Wxt CJturfh. In the church of Walpole St. Peter, Norfolk, built under the patronage of the Church-building Society, there has recently been erected a stone altar, with a cover of velvet, having five crosses. The altar is a fixture; and there are piscina sedilia, and other mediasval features, with a Latip inscription on the lont.-Oxford Cllronicle. THE CHURCH, THE PEARL OF PRICE.I may say, without fear of any imputation of vanity, that I have now seen and made myself acquainted with all the branches of the Catholic Church, and with all the sects existing 00 earth and I have not shunned to sit at the leet of the Bishops in the Roman Catholic Church, in the ArmeoiaD Church, in the Greek Church, in the Chaldean and Ab- yssinian Church, with Weslevans, Independents, and learned Baptists and the result of my investigation is, that the Church of England is the Pearl of Price'' and thejewetof the earth, and the mightiest masterpiece of bible illustration which the woild has witnessed since it fell under the yoke of sin.— Dr. Wolff. CIIUIICII OF ENGLAND AND THE SACRAMENTS.— 1 he Church ol England does not command the priest, on reciting the words of institution, to take the paten into his hands, and to break the bread, and to lay his hands upon it, and so upon every vessel in which there is any wine to be consecrated, to show that the consecration is to take effect and to terminate upon the sacramental elements, and not on the recipients of the sacrament; but for the simple reason that our Lord commanded this to be done; and any one who reads the prayer of consecration must see this to be the case. For it recounts the history of the institution of the sacrament, and adopts the very words of Christ Do this in remembrance of Me;" a command which is evidently adduced as an authority for what is done, and to comply with which was plainly the intention of the direction Cleui-cA of Ertyla?td Quarterly RSview* ECCLESIASTICAL PREFERMENTS.—^The Rev. Tllos. Mason, M.A., to the Vicarage of Shepton Montague. The Rev. Charles Wayland, M.A., to the Rectory of Holcombe, The Rev. Charles Whalley, M.A., to the perpetual and augmented curacy of Chilcomptou. The Rev. Joseph Gatty, M.A., to the chaplaincy of the county gaol of Somerset. The Rev. Joseph Burges Watson, M.A., to the curacy of Seavington St. Michael with Dill- ningtou all in the diocese of Bath and Wells. The Hon. and Rev. 'N'v illial Towry Law, chancellor of the diocese of Bath and Wells, has resigned the valuable living of East Brent, near Bridgewater, and has been presented to the vicarage ot Harborue, near Birmingham, vacant by the cession of the Rev. James Thomas Law, chancellor of Lichfield, and late special commissary. The living of East Brent consequently falls to the gift of the Lord Bishop of Salisbury. A RETURN just published bv order of the House of Commons, gives the following as the net incomes of the Archbishops and Bishops for 1843, the last year to which it is made up :— £. s. d. f. s. d. Canterbury.. 20,969 16 5 Exeter. 34L 10 5 York 19,064 12 4 Gloucester#? o London. 12,481 8 0 Bristol f 1J J Durham. 6,791 lfi 4 Hereford. 5,042 3 4 Winchester 9,103 IZ 0 Lincotn .4,639 3 8 St. Asaph 5,749 2 3 Llandaff 806 8 0 Bangor 5,210 15 7 Norwieh 7,567 13 4 Bath & Wells 4,002 16 7 Oxford. 1,601 7 () Cadiste 1,585 (I 8 Peterborough 3,784 17 7 Chester 1,584 1 6 Ripou, 4,12318 5 Chichester.. 6,381 5 9 Rochester.. 794 8 1 St. David's.. 4,076 II ) Salisbury.. 12,142 5 0 Ely 3,686 7 10 Worcester.. 4,673 19 9 There is no return for Lichfield, the late Bishop's agent having failed and gone abroad. Great fluctuations exist in these revenues from year to year; for instance, that of the Bishop of Worcester was, in 1837, £ 6019 lis. lid. in 1838, E67 31 14s. lid.; in 1839, £ 16,408 10s. 6d.; 111 1840, £ 8288 12s. I0d.; in 1841, £ 5516 6s. 8J. in 18 t2, £2188 18s. 5d. in 1843, £ 4!>73 19s. 9.1. The lowest amount set down in any of the years over which the Return extends, is in the case of the Bishop of Exeter, whose revenue last year, it will be seen, was only £ 341 10s. 5d. The average revenue of the see however ex- ceeds £ 1500 per annum. The amount of income herein stated includes all sources of revenue.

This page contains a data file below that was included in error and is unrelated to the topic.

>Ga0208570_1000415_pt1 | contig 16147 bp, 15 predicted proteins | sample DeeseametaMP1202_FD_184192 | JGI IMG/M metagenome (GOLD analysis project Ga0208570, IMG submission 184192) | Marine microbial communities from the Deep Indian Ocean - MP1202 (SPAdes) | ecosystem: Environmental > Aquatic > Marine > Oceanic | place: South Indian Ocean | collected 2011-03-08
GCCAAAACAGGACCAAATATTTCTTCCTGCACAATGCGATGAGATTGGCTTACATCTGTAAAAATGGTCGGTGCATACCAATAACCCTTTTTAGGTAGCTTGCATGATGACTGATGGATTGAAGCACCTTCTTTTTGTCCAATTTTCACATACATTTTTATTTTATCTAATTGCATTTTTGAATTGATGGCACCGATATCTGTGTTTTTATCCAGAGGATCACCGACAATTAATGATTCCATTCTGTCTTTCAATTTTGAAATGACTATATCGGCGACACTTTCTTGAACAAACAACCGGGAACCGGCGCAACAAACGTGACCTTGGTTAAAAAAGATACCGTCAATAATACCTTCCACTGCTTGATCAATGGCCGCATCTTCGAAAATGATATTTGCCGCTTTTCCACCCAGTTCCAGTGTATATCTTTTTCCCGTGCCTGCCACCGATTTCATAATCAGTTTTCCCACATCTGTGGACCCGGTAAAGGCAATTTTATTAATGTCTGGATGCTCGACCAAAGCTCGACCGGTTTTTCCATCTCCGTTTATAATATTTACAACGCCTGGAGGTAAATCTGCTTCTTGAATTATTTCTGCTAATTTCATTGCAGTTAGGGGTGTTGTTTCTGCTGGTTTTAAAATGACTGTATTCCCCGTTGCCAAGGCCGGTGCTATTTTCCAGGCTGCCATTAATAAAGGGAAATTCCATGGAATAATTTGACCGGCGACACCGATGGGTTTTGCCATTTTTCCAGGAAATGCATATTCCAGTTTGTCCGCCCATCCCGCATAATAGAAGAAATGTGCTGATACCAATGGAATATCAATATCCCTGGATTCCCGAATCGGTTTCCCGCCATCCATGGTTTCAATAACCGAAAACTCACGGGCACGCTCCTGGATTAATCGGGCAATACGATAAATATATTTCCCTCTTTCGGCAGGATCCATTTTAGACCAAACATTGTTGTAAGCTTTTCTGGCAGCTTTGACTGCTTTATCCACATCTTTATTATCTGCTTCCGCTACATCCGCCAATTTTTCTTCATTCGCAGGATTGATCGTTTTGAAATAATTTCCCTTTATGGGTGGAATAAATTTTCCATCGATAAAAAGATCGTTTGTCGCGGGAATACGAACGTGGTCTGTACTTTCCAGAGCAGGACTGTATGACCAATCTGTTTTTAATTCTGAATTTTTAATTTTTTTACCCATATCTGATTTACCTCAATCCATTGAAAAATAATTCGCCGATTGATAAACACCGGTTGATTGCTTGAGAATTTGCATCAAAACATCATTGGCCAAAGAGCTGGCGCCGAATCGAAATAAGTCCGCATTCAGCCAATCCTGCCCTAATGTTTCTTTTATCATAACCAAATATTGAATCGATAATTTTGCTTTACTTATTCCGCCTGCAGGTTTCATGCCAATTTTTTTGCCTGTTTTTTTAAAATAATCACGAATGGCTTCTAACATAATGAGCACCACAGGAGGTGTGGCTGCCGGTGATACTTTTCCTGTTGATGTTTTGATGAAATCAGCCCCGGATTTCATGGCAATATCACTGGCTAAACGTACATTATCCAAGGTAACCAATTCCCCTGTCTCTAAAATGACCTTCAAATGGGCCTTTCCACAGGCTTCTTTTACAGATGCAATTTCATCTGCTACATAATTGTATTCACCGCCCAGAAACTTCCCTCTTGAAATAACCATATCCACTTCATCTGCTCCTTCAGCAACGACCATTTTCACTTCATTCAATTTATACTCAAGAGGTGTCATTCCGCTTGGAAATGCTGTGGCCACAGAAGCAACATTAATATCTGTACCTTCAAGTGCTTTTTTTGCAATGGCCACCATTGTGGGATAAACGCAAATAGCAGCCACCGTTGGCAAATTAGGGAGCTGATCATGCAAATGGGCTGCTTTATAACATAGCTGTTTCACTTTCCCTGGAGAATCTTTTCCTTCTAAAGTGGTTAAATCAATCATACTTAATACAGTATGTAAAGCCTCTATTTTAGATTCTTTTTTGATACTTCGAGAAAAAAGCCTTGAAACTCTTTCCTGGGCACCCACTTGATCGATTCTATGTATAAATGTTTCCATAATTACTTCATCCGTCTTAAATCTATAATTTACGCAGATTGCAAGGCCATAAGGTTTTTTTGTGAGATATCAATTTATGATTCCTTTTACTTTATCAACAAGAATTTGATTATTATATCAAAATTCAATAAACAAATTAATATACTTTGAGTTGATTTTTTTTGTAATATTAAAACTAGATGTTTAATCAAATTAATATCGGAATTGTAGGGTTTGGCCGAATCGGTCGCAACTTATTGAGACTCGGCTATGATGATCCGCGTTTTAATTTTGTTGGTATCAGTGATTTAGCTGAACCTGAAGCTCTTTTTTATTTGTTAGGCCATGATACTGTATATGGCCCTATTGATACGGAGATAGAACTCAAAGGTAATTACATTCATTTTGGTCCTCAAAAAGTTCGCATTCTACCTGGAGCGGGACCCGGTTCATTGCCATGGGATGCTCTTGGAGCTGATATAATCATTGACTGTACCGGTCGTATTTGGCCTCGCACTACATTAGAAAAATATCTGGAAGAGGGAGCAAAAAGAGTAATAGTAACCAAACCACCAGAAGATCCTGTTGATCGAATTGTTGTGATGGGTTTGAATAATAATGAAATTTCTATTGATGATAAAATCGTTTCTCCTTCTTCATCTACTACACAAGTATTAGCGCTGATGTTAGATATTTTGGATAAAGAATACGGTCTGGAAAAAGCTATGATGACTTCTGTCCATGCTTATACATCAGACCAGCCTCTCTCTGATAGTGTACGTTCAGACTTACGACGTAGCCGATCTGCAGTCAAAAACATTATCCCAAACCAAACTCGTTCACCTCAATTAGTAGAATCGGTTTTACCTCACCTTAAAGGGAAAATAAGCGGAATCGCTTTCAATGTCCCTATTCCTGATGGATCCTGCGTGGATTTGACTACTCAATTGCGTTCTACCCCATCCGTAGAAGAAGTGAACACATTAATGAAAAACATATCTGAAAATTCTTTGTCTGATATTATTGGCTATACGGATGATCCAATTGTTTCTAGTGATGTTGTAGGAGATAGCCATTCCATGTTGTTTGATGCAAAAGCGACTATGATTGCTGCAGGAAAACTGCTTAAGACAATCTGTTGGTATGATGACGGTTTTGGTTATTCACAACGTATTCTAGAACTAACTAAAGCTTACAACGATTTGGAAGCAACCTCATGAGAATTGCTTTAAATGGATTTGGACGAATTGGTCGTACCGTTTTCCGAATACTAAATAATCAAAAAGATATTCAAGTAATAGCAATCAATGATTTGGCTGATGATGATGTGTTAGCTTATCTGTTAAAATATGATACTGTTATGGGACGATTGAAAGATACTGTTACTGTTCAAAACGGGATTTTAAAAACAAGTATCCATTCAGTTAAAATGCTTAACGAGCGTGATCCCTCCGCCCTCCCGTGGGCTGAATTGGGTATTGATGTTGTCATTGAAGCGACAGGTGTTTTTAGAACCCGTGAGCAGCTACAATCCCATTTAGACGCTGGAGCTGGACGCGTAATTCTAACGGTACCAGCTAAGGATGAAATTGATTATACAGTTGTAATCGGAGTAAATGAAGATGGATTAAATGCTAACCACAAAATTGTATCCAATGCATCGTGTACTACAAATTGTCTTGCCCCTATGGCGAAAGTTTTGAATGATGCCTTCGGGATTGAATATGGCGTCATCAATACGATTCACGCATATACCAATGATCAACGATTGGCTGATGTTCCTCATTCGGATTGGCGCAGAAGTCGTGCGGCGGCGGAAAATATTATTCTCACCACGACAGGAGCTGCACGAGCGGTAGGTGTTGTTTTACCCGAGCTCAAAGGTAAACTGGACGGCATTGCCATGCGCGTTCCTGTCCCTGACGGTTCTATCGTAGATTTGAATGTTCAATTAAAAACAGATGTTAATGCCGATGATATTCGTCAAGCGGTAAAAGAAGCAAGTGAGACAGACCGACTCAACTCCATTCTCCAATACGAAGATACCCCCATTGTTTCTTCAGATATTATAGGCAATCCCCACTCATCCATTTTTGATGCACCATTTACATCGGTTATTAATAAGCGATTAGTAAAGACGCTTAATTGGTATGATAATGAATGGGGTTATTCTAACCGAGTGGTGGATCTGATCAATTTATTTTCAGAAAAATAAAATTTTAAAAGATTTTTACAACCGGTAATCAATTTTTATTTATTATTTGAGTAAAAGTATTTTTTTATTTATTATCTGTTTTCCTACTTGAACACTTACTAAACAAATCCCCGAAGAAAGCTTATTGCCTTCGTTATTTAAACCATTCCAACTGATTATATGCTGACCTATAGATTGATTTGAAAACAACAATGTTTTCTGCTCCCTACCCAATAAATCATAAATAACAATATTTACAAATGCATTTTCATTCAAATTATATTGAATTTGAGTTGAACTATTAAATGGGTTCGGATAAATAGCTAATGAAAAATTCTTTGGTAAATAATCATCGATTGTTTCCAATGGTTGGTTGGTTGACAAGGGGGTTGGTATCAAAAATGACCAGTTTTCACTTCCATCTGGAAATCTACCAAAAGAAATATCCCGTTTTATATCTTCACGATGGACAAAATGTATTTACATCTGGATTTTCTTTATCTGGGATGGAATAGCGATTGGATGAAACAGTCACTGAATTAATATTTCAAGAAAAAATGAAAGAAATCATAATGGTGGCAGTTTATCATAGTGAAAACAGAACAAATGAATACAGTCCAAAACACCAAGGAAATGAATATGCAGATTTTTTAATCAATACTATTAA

= agriculturt, IK-orticulture, &x» THE PROPER TIME TO HARVEST WHEAT..—Would it /10. be desirable to call the attention of vour readers to the greater than usual danger tn leaving the Wheat to get too ti.,e ere being cut; for. owing to the showers, cach grain is, tiii year unusually large, extending the capsule, and if over-noetic J and the capsule further weakened by the changes of the wea- ther, it might cause a large quantity of the Wheat to lie shak- n out in the fields instead of being in-fathered. From exi,eri- cnce I can safely recommend that Wheat be cut com- paratively grc,-ni at least ten days earlier than it used to be: that it ought to be sheaved as soon as cut and firmly stood up in ihe fields, there to remain until it becomes in good order, and fit in all respects to be housed. Wheat thus treated will remain in the fields without the danger of becoming so quickly sprouted as if the corn had been allowed to gf-t quite ripe. and allows, in ever so changeable a season some period in which it can be secured in perfect condition. Agricultural Gazette. WLRKWORJL.— The following circumstance connected with this pest may bp. possibly tiirued to a good account. In Fe- bruary last I plan'ed three gallons if early Cornish kidney potatoes in good soil, under a wall having a southern aspect to my surprise, only one or two had made their appearance up to the middle of May, and by the 2nd of June three or lour more, without the s:nailest indication uf any further ve- getation over the whole bonier. 0[1 cxamining the rows to my surprise, the remainder of the sets were nearly filled with live wireworms, the potatoes having the appearance of being drilled all through with au augur of the size of a quill. Now, foes not this tenii to show, that bv leaving a few refuse turnips, potatoes, carrots, See., in the field in au umn. covered wi'.h soil, that th'se destructive insects may be destroyed in great numbers in the spring by stockin* out t5ie roo s, m,i carrying ihein to a bea,) of quick lime ? -Lincolnshire Chronicle FLOWER GARDEN AND SHRUBBERIES—Pillar Ro;es out of bloom should be carefully pruned; cut out a moderate por- tion of the old and young wood,so as to thin them sufficiently, to prevent the wind troui blowing them down the wood left shou d not be shortened, but should be allowed to grow during the season. Climbers ou walls, &c., shou d be fastened in, and occasionally pruned, to prevent them from getting too thick. As weeds increase rapidly 011 gravel walks in showery weather, take particular care to keep them clean, frequently rolling and sweeping them. Iloe and rake borders and bed-t as often as they require it. Keep herbaecous plants neatly tied up, removing hn riead flowers, but do not cut the plauts down to the ground their stems have begun to die off, as it weakens the plants ior another season.—Pits and Frames.—- Cuttiiits put in a few weeks ago will now be rooted, and should be removed to a more airy situation for a few days, to harden previous !o potting off fill up the empty space again wi h fresh kinds no title must be allowed to pass by go on pro- pagating all ihe new and belter k '.ds of Verbenas. Petunias, Anajirtlli-, scarlet anil oiher I'elaryouiuuis, Ike., &c. FLORISTS' FLOWERS -polyarithits needlisigi may be pricitcJ out outing the present uunsuaily ..et weather, a tl will oariil experience any cheek. S>-ed also may be sown, though some prefer A tii, viug -A IlTicula" Ii not under a temporary awning. 1111 be li,.eiy 10 eccive damage frtm excessive mois- ture >ok weii to rhe Jrai iage of the pot* if too wet, and the Mir;ace of the pot necome.s foul, lose not a moment i:1 counici acnng tile t-lTecl of 1 .'itper eel drain ige. Pinks.—Con- tinue to plant out pipings, either it store-beds or where luteuded to reuiaiu. if you are fortunate enough to have any seed-pods thin season, they shoulu be sheltered, and tile calyx splii down, to preveut the lodgment of moisture, which infal- libly rots the seeu-paj. Carnations and Picotees, if not already layered, should be finished off without delay. From the con- tinued wet we.ther there has been but little opportunity for cross impregnation," It is not usual to layer the run or im- pure flowers, ihoush occasionally some return to their proper chaiacter, if planted in poor soil. Seedlings may still be planted out, occasionally examining the beds, as the worms art- apt to uproot hem before they get established. Parities.— I ropagate well at this season irom side shoots throw awav all seedlings that are not a decided improvement on the parent variety, keeping none but those which ate round, thick pe- talled, clear and decided in their markings, perfect in the eye, ftc. ° HARDY FRUIT AND KITCHEN GARDEN.-The ground being at present not oniy soaked but beaten with heavy rains, its surface will become too compact in many instances when dry weather sets i.\ The surface should therefore be stirred by forking over, or otherwise, before it gets too hard for working freely. In many cases farm-yard manure, the most desirable of all, cannot be readily obtained, and the gardener has to substitute whatever vegetable refuse he can collect, weeds included the latler c.in be easily rotted with the exception of their seeds, enough of which to ctop the ground manured usually escape decompoSltlOQ; and in a very wet time, these weeds, chiefly of an annual description, will not be destroyed by hoeing; they are, as it were, only moved and transplanted )era by the operation. 1 he (jirounuse), for example, may be tossed frequently 0.1 the surface in wet woather, and still survive, its roots beiii"- rolled up HI balls of mud. Under such circum- stances, when hoeing proves ineffectual, digging is to be pre- ferred as being bc»t for the ground, which afterwards retains a fresh, clean appearance for a considerable time, with little or no additional expense. Continue to cut off runners from Strawbeiry plattis where increase is not required. Dry bean- stalks are, perhaps, the best of all traps for earwigs, therefore n -i. reserve a qnantlry ior the purpose. Kitchen Gttrde. -Ttio main crop of Onions now demand particular attention. If the old stalks have stepped growing, ihe crop is fit for being taken up, and if tuis can be done in a dry day so much the better but wet or ury it must be done before a second growth com- mences, otherwise the Unions will not keep. Attend to the eartuiug up of ihe earliest planted Celery, choosing adry day. Sow Cauliflower for spring. Plant out Oolewoits as the plants oecome tit.